Which Dell Is Right For You?

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Dell XPS 13 9370


After doing your research, you've decided that you're getting a Dell (congrats!), but which one, exactly? Is it going to be a jack-of-all-trades Inspiron, a more powerful and premium XPS or a business-focused Latitude?

We're here to help you decide which Dell is right for you. Below, we explain the differences between the company's laptop lines and point out the most important systems in each.

The Numbers Game

But before we get down to the wild and wonderful world of Dell naming conventions, let's talk about series numbers. While Dell has several brands under its belt, some — like the Inspiron and Latitude — are also broken down by series numbers such as 3000, 5000 and 7000. Systems in the 3000 series are typically entry-level devices with lower-end components and a price tag to match, while 5000-series laptops cover mid-tier configurations. Consumers who are in search of a high-end system will want to check out notebooks with 7000-series stamps, since they typically offer premium build materials as well as top-of-the line specs.

XPS: Best Overall (If Budget Allows)

Dell XPS 13 9370


The crème de la crème of Dell's consumer laptops, the XPS line is all about high-end looks, with specs and pricing to match. Targeting power users and creative professionals alike, the XPS is Dell's answer to Apple's MacBook Pro, offering high-resolution displays and speedy performance — capabilities that are perfect for video or photo editing (check out our tips for getting the most usage and value out of your XPS 13). The following are the best Dell XPS laptops:

  • XPS 13 9370 (Buy): Our favorite consumer laptop overall, this 2.7-pound beauty offers powerful performance, a stunning display with almost no bezel and over 12 hours of battery life. An advanced cooling system allows the 9370 to provide better sustained performance over time while an optional 4K screen panel is simply eye popping. Pay $50 extra to get it in the gorgeous white and rose gold color scheme.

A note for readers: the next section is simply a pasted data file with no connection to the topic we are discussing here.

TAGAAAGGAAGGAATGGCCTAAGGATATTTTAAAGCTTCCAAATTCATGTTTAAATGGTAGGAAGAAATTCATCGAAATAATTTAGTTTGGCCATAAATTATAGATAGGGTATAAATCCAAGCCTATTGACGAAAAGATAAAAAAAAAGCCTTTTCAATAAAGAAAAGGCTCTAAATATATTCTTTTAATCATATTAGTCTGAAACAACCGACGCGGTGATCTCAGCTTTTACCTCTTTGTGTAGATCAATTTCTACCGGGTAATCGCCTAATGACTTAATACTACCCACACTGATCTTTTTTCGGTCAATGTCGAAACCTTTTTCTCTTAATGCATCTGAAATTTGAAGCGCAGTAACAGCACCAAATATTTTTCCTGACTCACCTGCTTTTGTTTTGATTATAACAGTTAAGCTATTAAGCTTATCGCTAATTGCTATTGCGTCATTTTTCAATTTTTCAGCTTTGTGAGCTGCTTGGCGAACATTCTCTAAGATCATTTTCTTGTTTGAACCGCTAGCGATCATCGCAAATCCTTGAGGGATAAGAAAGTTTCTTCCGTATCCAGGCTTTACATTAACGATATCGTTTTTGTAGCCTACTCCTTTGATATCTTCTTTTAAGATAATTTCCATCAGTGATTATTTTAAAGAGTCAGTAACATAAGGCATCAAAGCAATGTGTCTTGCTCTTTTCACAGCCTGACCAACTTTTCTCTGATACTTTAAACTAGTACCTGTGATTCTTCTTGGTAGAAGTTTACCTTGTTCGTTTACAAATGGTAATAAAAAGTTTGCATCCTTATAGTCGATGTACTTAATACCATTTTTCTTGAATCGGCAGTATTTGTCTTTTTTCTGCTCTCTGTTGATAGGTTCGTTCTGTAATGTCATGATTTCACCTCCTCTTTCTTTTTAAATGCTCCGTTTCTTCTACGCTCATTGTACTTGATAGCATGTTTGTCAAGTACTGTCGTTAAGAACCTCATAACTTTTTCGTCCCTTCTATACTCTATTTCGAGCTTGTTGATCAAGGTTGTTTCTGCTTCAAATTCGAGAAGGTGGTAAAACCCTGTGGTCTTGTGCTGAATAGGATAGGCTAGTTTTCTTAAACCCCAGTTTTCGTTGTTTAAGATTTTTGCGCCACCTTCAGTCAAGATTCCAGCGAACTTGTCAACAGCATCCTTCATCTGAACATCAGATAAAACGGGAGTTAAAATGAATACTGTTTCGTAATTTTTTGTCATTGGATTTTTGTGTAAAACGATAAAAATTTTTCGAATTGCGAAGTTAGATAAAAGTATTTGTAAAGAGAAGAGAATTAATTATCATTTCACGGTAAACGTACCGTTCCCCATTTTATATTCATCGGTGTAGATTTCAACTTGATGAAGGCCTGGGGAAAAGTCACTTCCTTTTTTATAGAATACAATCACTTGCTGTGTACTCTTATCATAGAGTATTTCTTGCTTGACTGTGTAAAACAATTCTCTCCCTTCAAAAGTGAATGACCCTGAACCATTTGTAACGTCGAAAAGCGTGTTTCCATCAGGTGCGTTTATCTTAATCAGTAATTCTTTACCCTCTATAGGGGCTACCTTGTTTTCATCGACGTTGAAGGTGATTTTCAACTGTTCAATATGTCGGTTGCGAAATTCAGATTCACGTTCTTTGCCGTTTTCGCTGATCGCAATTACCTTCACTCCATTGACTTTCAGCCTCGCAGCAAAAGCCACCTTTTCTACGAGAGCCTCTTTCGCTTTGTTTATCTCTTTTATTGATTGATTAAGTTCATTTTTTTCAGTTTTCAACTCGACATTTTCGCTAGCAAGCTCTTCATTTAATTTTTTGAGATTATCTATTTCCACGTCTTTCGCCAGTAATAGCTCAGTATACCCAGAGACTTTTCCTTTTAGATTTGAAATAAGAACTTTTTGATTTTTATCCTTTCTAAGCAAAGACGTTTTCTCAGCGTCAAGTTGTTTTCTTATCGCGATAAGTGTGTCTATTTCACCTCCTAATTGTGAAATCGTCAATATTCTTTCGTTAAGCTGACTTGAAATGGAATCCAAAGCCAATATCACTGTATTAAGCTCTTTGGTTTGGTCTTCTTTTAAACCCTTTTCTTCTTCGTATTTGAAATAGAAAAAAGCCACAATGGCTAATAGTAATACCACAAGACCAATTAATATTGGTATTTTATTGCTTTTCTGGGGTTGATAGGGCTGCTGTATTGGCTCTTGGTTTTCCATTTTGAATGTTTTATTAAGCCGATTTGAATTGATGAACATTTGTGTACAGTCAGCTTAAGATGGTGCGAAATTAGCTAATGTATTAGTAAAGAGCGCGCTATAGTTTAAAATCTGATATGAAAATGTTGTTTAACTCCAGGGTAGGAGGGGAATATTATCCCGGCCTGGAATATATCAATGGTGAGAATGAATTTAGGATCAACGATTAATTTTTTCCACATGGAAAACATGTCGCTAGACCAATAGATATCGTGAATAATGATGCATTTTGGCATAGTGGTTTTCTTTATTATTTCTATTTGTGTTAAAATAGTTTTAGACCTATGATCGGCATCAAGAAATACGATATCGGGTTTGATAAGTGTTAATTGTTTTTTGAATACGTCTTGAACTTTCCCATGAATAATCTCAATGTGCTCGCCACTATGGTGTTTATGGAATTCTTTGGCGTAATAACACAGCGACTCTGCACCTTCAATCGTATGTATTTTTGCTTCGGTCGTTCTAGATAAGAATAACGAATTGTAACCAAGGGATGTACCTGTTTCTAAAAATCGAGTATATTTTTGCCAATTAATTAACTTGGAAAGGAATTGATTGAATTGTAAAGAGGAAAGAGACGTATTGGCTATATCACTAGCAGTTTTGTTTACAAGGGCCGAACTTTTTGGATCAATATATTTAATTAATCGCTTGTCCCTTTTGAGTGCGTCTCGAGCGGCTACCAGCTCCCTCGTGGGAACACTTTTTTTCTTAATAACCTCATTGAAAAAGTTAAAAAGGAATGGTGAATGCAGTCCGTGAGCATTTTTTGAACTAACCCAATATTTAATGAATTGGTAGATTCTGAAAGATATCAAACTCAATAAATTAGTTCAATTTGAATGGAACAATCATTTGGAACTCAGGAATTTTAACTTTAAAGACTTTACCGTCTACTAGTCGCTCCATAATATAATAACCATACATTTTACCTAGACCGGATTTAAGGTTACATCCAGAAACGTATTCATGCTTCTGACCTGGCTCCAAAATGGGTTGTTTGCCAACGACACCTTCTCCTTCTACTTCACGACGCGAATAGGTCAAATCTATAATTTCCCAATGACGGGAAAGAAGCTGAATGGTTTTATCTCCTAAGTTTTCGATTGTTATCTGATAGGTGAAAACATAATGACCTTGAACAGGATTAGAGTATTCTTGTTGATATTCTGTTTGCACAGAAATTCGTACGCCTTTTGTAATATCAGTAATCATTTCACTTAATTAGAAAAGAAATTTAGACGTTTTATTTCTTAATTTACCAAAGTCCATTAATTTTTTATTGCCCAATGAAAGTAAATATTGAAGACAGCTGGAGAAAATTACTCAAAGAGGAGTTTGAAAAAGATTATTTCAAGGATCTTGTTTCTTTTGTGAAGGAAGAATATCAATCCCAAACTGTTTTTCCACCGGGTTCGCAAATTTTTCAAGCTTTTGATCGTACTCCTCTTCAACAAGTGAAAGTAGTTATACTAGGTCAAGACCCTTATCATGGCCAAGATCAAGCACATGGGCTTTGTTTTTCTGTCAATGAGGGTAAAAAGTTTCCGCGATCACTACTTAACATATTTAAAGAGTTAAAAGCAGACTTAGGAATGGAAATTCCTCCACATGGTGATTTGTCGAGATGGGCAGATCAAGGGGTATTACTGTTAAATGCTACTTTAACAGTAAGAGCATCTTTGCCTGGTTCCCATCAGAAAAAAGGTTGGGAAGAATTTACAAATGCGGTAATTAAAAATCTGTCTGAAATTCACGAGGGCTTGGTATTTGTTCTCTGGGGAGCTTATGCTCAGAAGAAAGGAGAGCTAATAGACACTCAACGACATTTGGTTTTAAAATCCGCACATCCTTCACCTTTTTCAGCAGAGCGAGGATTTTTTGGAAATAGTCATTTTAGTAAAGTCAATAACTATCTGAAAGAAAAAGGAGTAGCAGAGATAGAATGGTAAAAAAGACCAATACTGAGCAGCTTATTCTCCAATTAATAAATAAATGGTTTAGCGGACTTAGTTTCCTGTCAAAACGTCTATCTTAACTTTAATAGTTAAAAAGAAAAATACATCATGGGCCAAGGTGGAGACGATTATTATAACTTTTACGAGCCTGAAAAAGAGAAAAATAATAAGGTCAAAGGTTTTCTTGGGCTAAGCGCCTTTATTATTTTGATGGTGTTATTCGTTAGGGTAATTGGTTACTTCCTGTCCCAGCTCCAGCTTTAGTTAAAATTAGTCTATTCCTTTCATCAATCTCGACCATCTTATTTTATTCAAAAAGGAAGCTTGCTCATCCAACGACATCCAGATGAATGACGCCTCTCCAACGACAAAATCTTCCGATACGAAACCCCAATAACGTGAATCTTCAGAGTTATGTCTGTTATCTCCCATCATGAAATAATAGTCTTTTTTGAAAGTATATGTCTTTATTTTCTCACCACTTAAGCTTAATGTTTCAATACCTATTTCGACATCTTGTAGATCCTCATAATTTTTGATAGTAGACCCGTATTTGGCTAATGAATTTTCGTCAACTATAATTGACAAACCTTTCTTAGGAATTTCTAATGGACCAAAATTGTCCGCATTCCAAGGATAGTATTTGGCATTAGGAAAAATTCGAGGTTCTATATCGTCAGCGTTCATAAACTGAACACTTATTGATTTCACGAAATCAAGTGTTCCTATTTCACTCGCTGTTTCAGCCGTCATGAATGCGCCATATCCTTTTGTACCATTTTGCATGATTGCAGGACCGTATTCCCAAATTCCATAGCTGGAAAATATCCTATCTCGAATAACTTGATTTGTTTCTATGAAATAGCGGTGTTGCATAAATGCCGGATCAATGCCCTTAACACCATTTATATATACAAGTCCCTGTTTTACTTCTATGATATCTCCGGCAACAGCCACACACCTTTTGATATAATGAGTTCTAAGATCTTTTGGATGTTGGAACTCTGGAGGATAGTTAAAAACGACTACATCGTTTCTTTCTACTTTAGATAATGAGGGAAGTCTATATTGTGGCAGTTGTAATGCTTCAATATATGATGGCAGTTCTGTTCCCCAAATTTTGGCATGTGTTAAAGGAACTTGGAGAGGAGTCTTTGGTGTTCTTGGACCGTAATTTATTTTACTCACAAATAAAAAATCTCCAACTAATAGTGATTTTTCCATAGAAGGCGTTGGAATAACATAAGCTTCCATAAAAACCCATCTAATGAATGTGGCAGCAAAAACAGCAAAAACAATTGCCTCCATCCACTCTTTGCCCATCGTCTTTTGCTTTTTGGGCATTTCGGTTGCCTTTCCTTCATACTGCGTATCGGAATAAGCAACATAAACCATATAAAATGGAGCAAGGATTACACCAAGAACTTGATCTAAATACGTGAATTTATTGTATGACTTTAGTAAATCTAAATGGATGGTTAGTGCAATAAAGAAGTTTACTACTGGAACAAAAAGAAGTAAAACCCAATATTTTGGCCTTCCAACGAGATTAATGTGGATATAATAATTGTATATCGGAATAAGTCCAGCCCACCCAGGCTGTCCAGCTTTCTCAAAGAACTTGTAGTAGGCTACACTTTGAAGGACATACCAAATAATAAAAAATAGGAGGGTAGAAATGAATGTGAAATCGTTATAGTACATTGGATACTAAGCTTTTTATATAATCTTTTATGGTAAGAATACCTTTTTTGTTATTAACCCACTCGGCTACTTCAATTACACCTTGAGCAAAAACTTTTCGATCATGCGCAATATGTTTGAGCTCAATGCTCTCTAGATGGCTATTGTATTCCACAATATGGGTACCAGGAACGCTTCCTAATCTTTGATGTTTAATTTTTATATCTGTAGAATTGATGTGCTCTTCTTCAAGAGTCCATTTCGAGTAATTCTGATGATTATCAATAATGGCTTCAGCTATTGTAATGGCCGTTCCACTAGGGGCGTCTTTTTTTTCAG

• XPS 13 9360 (Buy): This slightly older model of the XPS 13 is still for sale and has a few advantages over the 9370. Its larger battery allows it to last a couple of hours longer on a charge while USB Type-A ports make it easier to connect to a wide variety of peripherals. It also tends to cost less while still offering the latest, Intel 8th Gen Core CPUs.
  • XPS 13 2-in-1 (Buy): The 2-in-1 version of the XPS 13 has the same stunning screen, but flips around for use as a tablet. It starts at $979, but has a less powerful Y-series Intel CPU as opposed to the U-series processor found in the regular XPS 13.
  • XPS 15 (Buy): The $999 XPS 15 is a high-end 15-inch laptop that offers 10 hours of battery life, strong performance, solid build and good looks. It delivers serious productivity as well the graphic oomph that serious artists need. 

Inspiron: Good for Mainstream Consumers on a Budget

Inspiron 15 7000 Gaming


Inspirons are the wide-ranging brand for Dell's general-purpose consumer laptops, and they come in a variety of sizes, designs and price ranges. These laptops are definitely not made for business, nor do they have the premium features of the pricier XPS line. Here are some of the best Inspirons:

  • Inspiron 17 7000 2-in-1 (Buy): One of the largest 2-in-1s on the market, this bend-back behemoth is great for home users who want a huge screen for movie viewing. Considering its size, the 
  • Inspiron 13 7000 2-in-1 (Buy): This lightweight, flexible 2-in-1 has a bright display, a premium aluminum chassis and strong performance.
  • Inspiron 15 7000 Gaming (Buy): An attractive gaming PC that costs a lot less than the company's Alienware laptops, the Inspiron 15 7000 is great for gamers who are on a budget. Starting at just $799, it also has good battery life for a gaming rig.

MORE: Best Dell Laptops

Alienware: Good for Gamers

alienware 17 nw g08 r4